IPE - Investor sentiment for equities has soured in recent months as concerns have grown over the state of the global economy and as the euro sovereign debt crisis has intensified.

Bullish sentiment peaked in May and has been on the slide since then as the US and Chinese economies have been slowing.

More than 80% of those polled were bullish on US equities in May - this had slipped to 71% in July and is now down to 69%.

A similar story has unfolded in the survey on euro-zone, UK and Asian equities.

Perhaps not surprisingly, the euro-zone is where sentiment has worsened the most - those positive has declined from 65% in July to 57% this month.

The only market where sentiment seems to have improved is in Japan.

However, it should be noted that sentiment had fallen sharply in June, and it has only edged higher in the last two months.

In August, the number of respondents who were positive on the Japanese market moved up to 54% from 53% in July.

However, this level of optimism is still below that seen in all the other markets, with Japan's weak economy and unsupportive demographics continuing to keep many investors away.

There has been little change in bond market views this month, with those surveyed predominantly bearish given the low level of yields available in the core markets.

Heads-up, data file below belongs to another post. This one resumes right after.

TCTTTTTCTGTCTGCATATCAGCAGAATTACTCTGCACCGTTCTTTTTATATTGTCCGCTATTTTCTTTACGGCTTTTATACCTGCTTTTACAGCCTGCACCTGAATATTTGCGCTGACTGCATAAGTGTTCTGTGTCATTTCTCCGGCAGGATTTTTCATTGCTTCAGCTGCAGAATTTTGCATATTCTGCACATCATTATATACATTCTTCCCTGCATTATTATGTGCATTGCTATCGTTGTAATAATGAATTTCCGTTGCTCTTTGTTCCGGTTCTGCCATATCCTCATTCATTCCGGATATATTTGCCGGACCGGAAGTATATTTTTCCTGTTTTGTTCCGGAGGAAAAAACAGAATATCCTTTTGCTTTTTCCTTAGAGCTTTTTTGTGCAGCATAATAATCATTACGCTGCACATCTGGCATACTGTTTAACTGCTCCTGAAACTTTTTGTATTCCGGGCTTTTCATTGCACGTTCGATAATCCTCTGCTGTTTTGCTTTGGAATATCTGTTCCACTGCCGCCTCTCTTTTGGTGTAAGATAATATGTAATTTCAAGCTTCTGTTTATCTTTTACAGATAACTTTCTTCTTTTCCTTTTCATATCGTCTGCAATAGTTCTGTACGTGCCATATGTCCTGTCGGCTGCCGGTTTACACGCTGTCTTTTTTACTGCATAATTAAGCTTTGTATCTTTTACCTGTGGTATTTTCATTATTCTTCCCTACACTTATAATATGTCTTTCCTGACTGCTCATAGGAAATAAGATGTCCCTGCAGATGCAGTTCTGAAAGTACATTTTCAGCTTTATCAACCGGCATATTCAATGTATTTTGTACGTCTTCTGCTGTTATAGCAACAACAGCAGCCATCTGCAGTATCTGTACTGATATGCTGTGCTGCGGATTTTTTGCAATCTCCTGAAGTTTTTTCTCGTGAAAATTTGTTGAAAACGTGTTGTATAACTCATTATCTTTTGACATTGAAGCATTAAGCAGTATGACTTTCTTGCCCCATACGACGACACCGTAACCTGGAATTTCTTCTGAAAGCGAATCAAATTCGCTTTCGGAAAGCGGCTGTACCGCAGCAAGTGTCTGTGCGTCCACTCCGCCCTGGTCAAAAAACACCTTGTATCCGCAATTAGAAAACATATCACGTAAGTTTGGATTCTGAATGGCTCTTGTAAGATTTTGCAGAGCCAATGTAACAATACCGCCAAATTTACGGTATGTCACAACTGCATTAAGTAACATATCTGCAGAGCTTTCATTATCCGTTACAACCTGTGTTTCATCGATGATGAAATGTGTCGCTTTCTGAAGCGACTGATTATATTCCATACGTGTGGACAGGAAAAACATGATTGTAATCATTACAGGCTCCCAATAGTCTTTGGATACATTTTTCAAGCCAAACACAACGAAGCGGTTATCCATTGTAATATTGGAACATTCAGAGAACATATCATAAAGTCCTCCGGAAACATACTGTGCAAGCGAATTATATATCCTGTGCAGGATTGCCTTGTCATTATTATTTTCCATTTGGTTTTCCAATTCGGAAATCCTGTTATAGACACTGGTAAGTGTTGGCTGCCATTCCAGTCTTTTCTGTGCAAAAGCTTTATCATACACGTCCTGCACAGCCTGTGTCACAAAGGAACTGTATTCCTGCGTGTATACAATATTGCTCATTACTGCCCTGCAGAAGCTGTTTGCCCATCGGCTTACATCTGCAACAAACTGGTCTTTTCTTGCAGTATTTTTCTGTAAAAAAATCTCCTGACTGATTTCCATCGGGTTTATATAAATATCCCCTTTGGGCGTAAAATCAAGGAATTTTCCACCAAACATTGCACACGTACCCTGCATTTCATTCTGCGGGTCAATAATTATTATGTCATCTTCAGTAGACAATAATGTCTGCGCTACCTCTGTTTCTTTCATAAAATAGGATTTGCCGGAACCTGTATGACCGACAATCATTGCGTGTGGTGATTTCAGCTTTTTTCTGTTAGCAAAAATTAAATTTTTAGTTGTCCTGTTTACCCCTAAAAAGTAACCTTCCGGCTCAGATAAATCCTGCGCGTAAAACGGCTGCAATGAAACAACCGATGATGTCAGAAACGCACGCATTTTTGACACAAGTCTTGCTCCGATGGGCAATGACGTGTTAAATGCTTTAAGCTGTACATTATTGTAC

Although many economic numbers have been coming in below expectations in the last three months, the number of bond bulls has been steady at around 10% across the different markets.

The only sizeable shift this month has been in Europe, where we have seen a decline in those that were neutral and an increase in those who are bearish.

The percentage expecting higher yields in the euro-zone has jumped from 54% to 60%, likely as a result of the ongoing debt crisis in the peripheral European markets, where there continues to be disagreement between politicians and central bankers on how to resolve the situation.   

Meanwhile, softer economic numbers in the US have kept the dollar under pressure in recent weeks, and sentiment toward the currency has become less optimistic vis-à-vis the Japanese yen and British pound.

However, the balance of bulls versus bears has moved in favour of the dollar when evaluated versus the euro.

Earlier this year, the euro had been trading strongly, supported by a hawkish European Central Bank.

However, in recent weeks, the debt crisis has become an increasingly important driving force, which is putting the euro under pressure and causing sentiment toward the euro to deteriorate.

The IPE Investment Manager Expectations Indicator represents the results of a regular monthly survey of asset managers with one or more European segregated mandates. The 6-12 month views of the 97 respondents to this month's questionnaire for equities are show here.












Iheshan Faasee is client portfolio manager for EMEA client strategies at Russell Investments